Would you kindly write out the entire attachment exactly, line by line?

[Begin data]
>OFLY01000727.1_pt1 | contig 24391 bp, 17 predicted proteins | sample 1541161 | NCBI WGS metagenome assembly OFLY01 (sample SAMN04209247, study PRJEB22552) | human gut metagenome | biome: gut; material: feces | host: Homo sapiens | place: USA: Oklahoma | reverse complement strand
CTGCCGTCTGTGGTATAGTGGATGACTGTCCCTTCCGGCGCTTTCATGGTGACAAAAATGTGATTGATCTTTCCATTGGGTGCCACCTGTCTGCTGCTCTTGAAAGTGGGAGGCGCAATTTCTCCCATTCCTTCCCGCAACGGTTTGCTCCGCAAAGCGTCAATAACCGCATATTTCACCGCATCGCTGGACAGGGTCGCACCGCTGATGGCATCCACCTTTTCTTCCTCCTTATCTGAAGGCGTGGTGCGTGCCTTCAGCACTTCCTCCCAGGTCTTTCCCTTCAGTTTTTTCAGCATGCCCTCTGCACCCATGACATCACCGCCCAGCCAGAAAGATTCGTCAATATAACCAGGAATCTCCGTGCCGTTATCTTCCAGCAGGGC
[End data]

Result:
>OFLY01000727.1_pt1 | contig 24391 bp, 17 predicted proteins | sample 1541161 | NCBI WGS metagenome assembly OFLY01 (sample SAMN04209247, study PRJEB22552) | human gut metagenome | biome: gut; material: feces | host: Homo sapiens | place: USA: Oklahoma | reverse complement strand
CTGCCGTCTGTGGTATAGTGGATGACTGTCCCTTCCGGCGCTTTCATGGTGACAAAAATGTGATTGATCTTTCCATTGGGTGCCACCTGTCTGCTGCTCTTGAAAGTGGGAGGCGCAATTTCTCCCATTCCTTCCCGCAACGGTTTGCTCCGCAAAGCGTCAATAACCGCATATTTCACCGCATCGCTGGACAGGGTCGCACCGCTGATGGCATCCACCTTTTCTTCCTCCTTATCTGAAGGCGTGGTGCGTGCCTTCAGCACTTCCTCCCAGGTCTTTCCCTTCAGTTTTTTCAGCATGCCCTCTGCACCCATGACATCACCGCCCAGCCAGAAAGATTCGTCAATATAACCAGGAATCTCCGTGCCGTTATCTTCCAGCAGGGC